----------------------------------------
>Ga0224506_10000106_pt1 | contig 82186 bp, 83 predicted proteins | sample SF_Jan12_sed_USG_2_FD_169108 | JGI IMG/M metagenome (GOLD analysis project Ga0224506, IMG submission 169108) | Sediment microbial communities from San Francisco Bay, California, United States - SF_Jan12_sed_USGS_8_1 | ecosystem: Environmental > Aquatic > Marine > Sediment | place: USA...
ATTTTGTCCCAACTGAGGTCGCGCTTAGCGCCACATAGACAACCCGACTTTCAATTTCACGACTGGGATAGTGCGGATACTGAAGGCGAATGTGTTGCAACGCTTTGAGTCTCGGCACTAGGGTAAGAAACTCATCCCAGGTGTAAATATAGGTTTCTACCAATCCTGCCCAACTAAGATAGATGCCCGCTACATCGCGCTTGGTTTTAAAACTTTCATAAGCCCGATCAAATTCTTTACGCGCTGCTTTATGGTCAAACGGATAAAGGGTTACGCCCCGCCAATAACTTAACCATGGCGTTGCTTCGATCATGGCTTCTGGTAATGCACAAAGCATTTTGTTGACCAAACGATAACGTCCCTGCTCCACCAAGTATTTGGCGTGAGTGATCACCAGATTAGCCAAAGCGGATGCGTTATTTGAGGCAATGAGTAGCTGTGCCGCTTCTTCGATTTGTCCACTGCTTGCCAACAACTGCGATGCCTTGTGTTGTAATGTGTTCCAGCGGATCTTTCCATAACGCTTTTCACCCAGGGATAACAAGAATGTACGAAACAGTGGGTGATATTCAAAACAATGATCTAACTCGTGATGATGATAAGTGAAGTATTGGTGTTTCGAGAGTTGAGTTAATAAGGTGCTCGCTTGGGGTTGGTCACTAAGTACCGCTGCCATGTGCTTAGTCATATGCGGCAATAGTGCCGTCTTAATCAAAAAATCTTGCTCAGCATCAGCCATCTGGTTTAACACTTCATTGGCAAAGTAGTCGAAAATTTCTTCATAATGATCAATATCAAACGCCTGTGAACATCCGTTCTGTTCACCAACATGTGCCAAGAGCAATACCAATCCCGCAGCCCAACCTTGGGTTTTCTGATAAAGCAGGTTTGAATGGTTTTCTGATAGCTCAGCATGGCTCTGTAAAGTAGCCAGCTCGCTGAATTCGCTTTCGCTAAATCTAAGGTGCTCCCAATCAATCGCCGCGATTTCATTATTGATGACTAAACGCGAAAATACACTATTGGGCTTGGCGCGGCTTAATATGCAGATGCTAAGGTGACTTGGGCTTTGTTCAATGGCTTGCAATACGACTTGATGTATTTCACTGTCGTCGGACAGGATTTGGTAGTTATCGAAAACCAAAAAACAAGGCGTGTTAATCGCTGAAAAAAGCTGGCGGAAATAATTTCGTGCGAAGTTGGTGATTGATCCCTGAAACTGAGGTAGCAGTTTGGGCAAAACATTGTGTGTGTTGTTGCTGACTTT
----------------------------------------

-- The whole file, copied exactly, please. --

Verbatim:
>Ga0224506_10000106_pt1 | contig 82186 bp, 83 predicted proteins | sample SF_Jan12_sed_USG_2_FD_169108 | JGI IMG/M metagenome (GOLD analysis project Ga0224506, IMG submission 169108) | Sediment microbial communities from San Francisco Bay, California, United States - SF_Jan12_sed_USGS_8_1 | ecosystem: Environmental > Aquatic > Marine > Sediment | place: USA...
ATTTTGTCCCAACTGAGGTCGCGCTTAGCGCCACATAGACAACCCGACTTTCAATTTCACGACTGGGATAGTGCGGATACTGAAGGCGAATGTGTTGCAACGCTTTGAGTCTCGGCACTAGGGTAAGAAACTCATCCCAGGTGTAAATATAGGTTTCTACCAATCCTGCCCAACTAAGATAGATGCCCGCTACATCGCGCTTGGTTTTAAAACTTTCATAAGCCCGATCAAATTCTTTACGCGCTGCTTTATGGTCAAACGGATAAAGGGTTACGCCCCGCCAATAACTTAACCATGGCGTTGCTTCGATCATGGCTTCTGGTAATGCACAAAGCATTTTGTTGACCAAACGATAACGTCCCTGCTCCACCAAGTATTTGGCGTGAGTGATCACCAGATTAGCCAAAGCGGATGCGTTATTTGAGGCAATGAGTAGCTGTGCCGCTTCTTCGATTTGTCCACTGCTTGCCAACAACTGCGATGCCTTGTGTTGTAATGTGTTCCAGCGGATCTTTCCATAACGCTTTTCACCCAGGGATAACAAGAATGTACGAAACAGTGGGTGATATTCAAAACAATGATCTAACTCGTGATGATGATAAGTGAAGTATTGGTGTTTCGAGAGTTGAGTTAATAAGGTGCTCGCTTGGGGTTGGTCACTAAGTACCGCTGCCATGTGCTTAGTCATATGCGGCAATAGTGCCGTCTTAATCAAAAAATCTTGCTCAGCATCAGCCATCTGGTTTAACACTTCATTGGCAAAGTAGTCGAAAATTTCTTCATAATGATCAATATCAAACGCCTGTGAACATCCGTTCTGTTCACCAACATGTGCCAAGAGCAATACCAATCCCGCAGCCCAACCTTGGGTTTTCTGATAAAGCAGGTTTGAATGGTTTTCTGATAGCTCAGCATGGCTCTGTAAAGTAGCCAGCTCGCTGAATTCGCTTTCGCTAAATCTAAGGTGCTCCCAATCAATCGCCGCGATTTCATTATTGATGACTAAACGCGAAAATACACTATTGGGCTTGGCGCGGCTTAATATGCAGATGCTAAGGTGACTTGGGCTTTGTTCAATGGCTTGCAATACGACTTGATGTATTTCACTGTCGTCGGACAGGATTTGGTAGTTATCGAAAACCAAAAAACAAGGCGTGTTAATCGCTGAAAAAAGCTGGCGGAAATAATTTCGTGCGAAGTTGGTGATTGATCCCTGAAACTGAGGTAGCAGTTTGGGCAAAACATTGTGTGTGTTGTTGCTGACTTT